1031 Exchange Equity

6 Replies

Hi, I'm somewhat new to the game, and have a pretty simple question...I think.  I have a rental property I have significant appreciation on that I'd like to sell and 1031 into a different rental property.  I've read up on all the rules and regs and understand the timeline and values I need to meet, both in price and debt, regarding a 1031 exchange.  Anyway, I'm curious if I can pull out my initial investment in this property when I close?  For example, say I bought for $150k, $50k of which was my own money and I used financing for the $100k.  If I sell for $250k, with a gain of $100k, I'd like to use this $100k gain as my "downpayment" with the bank to purchase my next property ($300k) while the bank would finance $200k, thus, returning my $50k investment back to me, ideally.  Is this possible?  Or, do I need to keep all equity ($150k) in the new deal?

Nope, not for a full deferment of taxes.  The rule is quite simple...1) you must reinvest All of the cash from the sale, and 2) the price of the replacement must be At Least the proceeds from the sale (price less closing fees and costs).  You will be taxed on any cash you don't put back in to the new property.

Thanks for the reply Wayne, I appreciate it.  I understand your response, but am confused because my cost basis is $150k.  For example, if I elect to 1031 only $100k (the gain) and pay taxes on the $150k, which has a cost basis of $150k, wouldn't I pay $0 in taxes?  Again, sorry I'm a newbie and I'm just trying to learn :)

Ck with your CPA.

You sell the property now  at 250- additional improvement-cost of selling etc. Let CPA tell you the threshhold you can sell that 250K-xxx and take a 300K(higher) or 150K (lower) to get another like properties. If you get a property at 150K yo pay a smaller gain. If you want to pull out your initial downpayment just sell it w/o 1031.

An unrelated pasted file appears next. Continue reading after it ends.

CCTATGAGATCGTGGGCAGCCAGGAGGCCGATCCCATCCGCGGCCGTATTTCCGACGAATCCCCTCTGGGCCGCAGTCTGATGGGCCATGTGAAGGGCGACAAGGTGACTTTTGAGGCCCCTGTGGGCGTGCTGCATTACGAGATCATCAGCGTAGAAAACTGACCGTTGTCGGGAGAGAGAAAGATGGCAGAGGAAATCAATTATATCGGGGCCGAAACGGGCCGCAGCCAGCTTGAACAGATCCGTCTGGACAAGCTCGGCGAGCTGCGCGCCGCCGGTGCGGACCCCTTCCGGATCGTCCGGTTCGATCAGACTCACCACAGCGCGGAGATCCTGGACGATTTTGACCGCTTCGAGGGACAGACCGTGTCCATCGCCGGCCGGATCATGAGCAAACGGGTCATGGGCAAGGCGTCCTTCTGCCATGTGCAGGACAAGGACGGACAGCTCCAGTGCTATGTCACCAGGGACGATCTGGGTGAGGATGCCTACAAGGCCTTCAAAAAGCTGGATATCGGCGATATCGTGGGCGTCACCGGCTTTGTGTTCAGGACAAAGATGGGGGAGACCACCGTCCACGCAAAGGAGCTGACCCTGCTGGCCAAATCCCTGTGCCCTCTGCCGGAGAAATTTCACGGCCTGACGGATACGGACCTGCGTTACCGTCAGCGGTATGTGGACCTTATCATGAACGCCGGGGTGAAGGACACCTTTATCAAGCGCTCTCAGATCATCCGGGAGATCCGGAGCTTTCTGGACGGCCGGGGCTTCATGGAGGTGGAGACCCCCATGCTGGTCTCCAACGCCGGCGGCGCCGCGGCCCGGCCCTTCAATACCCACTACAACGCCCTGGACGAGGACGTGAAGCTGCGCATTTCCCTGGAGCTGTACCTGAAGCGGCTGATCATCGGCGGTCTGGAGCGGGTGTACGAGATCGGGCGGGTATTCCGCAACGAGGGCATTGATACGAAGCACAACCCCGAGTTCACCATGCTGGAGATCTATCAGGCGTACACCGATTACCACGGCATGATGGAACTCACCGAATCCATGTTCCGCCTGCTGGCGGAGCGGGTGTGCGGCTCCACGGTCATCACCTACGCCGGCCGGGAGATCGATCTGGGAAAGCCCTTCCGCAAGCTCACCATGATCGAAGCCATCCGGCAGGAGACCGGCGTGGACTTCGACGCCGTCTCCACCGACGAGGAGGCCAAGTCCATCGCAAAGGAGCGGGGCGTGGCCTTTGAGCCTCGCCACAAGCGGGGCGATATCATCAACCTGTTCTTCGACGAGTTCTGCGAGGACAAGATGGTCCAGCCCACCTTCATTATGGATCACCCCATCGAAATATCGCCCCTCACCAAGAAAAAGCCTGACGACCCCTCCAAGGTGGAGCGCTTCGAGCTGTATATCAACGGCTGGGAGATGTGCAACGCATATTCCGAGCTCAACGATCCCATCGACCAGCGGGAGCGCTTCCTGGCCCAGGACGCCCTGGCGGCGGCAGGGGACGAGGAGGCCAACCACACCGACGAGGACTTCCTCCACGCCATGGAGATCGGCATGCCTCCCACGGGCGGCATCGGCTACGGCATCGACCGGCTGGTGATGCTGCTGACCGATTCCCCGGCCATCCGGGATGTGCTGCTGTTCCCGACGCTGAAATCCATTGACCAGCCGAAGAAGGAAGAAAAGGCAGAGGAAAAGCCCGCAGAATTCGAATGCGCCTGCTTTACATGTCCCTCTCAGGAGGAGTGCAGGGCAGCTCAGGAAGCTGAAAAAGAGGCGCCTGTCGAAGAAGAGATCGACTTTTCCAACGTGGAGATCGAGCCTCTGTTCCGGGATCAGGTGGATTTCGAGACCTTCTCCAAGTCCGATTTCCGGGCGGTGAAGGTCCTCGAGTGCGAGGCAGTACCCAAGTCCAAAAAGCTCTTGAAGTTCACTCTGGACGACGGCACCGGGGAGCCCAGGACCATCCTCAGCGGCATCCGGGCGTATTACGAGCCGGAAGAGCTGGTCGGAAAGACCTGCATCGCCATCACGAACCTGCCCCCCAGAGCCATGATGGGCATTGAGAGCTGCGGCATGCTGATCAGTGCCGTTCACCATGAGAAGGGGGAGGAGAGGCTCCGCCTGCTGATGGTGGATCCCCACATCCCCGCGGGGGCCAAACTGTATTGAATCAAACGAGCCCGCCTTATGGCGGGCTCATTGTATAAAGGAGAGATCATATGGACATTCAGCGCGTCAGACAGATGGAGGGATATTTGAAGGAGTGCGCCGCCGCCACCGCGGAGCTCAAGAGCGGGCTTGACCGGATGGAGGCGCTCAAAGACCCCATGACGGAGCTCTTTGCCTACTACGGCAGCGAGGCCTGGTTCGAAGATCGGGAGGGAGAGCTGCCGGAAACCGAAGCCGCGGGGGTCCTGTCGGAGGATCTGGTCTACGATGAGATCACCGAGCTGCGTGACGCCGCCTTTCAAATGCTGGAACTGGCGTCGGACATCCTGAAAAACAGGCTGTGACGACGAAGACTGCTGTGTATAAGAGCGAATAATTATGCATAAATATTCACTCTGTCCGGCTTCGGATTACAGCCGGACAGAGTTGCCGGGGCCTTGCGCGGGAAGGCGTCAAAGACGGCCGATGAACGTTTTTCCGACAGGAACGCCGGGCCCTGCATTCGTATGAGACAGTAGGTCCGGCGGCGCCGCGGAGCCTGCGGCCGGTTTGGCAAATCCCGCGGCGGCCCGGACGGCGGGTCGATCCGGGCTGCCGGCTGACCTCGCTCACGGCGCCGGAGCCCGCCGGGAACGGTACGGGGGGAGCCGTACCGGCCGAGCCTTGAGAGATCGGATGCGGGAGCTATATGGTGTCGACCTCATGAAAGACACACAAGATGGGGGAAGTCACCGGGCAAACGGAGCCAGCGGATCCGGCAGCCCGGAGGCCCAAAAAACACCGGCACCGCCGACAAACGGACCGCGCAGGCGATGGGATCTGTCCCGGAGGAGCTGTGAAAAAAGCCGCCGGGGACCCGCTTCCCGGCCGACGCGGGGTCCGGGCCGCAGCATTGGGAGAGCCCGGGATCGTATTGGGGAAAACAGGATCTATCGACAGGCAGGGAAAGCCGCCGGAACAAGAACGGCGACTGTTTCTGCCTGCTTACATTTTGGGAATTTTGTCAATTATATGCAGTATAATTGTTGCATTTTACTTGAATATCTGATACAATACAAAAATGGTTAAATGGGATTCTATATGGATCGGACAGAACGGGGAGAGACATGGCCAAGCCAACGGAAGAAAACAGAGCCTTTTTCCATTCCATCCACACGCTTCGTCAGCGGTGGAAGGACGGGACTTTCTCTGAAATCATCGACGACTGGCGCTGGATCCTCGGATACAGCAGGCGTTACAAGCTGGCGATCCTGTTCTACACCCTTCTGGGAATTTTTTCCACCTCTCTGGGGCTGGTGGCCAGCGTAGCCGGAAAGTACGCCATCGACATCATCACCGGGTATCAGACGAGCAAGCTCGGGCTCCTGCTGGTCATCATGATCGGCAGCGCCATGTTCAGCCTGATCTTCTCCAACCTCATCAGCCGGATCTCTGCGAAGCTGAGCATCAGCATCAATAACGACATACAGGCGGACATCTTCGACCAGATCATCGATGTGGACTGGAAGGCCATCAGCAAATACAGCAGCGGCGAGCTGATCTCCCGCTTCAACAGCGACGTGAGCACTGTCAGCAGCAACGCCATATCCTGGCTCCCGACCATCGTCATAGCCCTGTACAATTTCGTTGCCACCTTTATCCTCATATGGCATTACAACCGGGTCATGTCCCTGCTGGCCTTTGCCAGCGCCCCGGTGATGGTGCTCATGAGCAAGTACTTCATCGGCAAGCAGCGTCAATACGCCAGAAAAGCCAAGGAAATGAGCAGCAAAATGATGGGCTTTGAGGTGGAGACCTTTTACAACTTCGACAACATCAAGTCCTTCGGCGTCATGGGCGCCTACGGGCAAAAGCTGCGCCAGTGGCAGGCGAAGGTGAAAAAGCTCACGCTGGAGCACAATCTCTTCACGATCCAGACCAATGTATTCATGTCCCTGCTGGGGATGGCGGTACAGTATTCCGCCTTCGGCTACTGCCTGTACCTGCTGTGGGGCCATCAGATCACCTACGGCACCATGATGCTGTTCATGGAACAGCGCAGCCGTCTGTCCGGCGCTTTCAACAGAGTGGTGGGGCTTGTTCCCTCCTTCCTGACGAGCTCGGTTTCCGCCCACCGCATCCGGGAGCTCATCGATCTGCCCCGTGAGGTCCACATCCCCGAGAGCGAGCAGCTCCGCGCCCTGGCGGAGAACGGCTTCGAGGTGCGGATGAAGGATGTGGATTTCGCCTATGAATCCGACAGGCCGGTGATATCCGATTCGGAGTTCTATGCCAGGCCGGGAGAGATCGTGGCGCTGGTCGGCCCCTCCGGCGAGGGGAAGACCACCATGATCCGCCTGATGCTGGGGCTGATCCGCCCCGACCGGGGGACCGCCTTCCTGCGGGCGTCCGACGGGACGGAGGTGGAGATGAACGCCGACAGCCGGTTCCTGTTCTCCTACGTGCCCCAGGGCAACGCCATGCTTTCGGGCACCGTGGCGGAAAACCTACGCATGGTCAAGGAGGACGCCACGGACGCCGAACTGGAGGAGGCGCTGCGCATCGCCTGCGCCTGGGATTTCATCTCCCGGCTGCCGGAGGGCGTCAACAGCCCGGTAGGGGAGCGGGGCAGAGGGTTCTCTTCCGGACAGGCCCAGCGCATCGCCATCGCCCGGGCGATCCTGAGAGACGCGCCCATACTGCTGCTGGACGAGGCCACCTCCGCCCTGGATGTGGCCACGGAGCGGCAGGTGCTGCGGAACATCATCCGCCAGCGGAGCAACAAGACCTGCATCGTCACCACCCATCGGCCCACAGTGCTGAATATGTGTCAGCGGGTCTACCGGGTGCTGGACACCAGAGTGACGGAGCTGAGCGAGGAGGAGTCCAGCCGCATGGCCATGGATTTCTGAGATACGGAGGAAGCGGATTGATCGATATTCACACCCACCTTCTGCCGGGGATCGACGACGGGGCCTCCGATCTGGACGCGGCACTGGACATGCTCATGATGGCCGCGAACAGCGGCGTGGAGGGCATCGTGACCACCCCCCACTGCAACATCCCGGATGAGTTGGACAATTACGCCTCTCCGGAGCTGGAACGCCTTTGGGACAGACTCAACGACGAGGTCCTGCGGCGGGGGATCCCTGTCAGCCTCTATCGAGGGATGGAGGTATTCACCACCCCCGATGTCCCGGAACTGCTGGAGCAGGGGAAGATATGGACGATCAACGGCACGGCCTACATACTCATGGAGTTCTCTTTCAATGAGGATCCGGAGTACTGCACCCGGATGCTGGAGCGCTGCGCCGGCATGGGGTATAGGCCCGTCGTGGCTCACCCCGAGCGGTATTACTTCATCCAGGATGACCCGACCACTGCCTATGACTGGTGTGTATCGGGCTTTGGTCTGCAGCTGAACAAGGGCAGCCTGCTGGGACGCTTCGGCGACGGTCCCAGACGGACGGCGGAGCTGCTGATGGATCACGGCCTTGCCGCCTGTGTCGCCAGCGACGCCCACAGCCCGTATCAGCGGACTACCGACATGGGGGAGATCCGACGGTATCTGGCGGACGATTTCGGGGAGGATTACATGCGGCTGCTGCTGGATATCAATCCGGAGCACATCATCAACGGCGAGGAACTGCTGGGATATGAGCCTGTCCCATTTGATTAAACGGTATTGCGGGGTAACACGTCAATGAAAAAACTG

How you finance the next property not part of 1031 calculation. Anyway you look at you need to pay capital gain tax sometime.

I am not a 1031 expert, and have only done one that I'm currently working the rehab on. But here's what I'm doing on a current 1031...

I sold a 6-unit and 1031'd all proceeds into a new portfolio. I bought the new portfolio significantly under appraised value, and am doing a lot of work and adding value. As soon as the rehab is done, I will refinance it. The refinance should recapture the amount I 1031'd, the rehab costs, and most likely additional cash all tax free. 

You could do something similar, or you could buy something with a large equity position, and then refinance it later at a regular 70-75% LTV

@Rory Egelus , Sorry but the only way that works is if you pay tax on the 50K you take back.   Yes, it is correct that you will never pay tax on your initial investment because that becomes part of your starting basis.  But when you do a 1031 exchange the rules change and you are agreeing to do two things reinvestment wise (in order to defer all tax) - 

First you must purchase at least as much your net sale (that is your contract price minus costs of closing).  In your case that would be $250Kish - say 25K = net sale of $225,.

Second you agree to use all of your proceeds in the next purchase. In your case thats going to be the net sale of $225K - the loan of $100Kish or $150K.  That money must go into your exchange acct.  If you touch any of it you pay tax on it.  Any cash you take out the IRS declares it is first profit and not your original capital.

In other words the irs is allowing you to defer the tax but you are agreeing to leave your money in the deal.  

When it's a 1031 what you call your original investment the IRS calls profit you are pulling out.  Guess who wins that argument??!

The answer is to leave the money in and take less loan.  Then refinance after the purchase or take out a loc against the equity.

Or you could buy another property.  Your 1031 does not have to be one for one as long as you purchase at least as much as you sell and as long as you use all of your proceeds you'll defer all tax no matter how many properties you buy.

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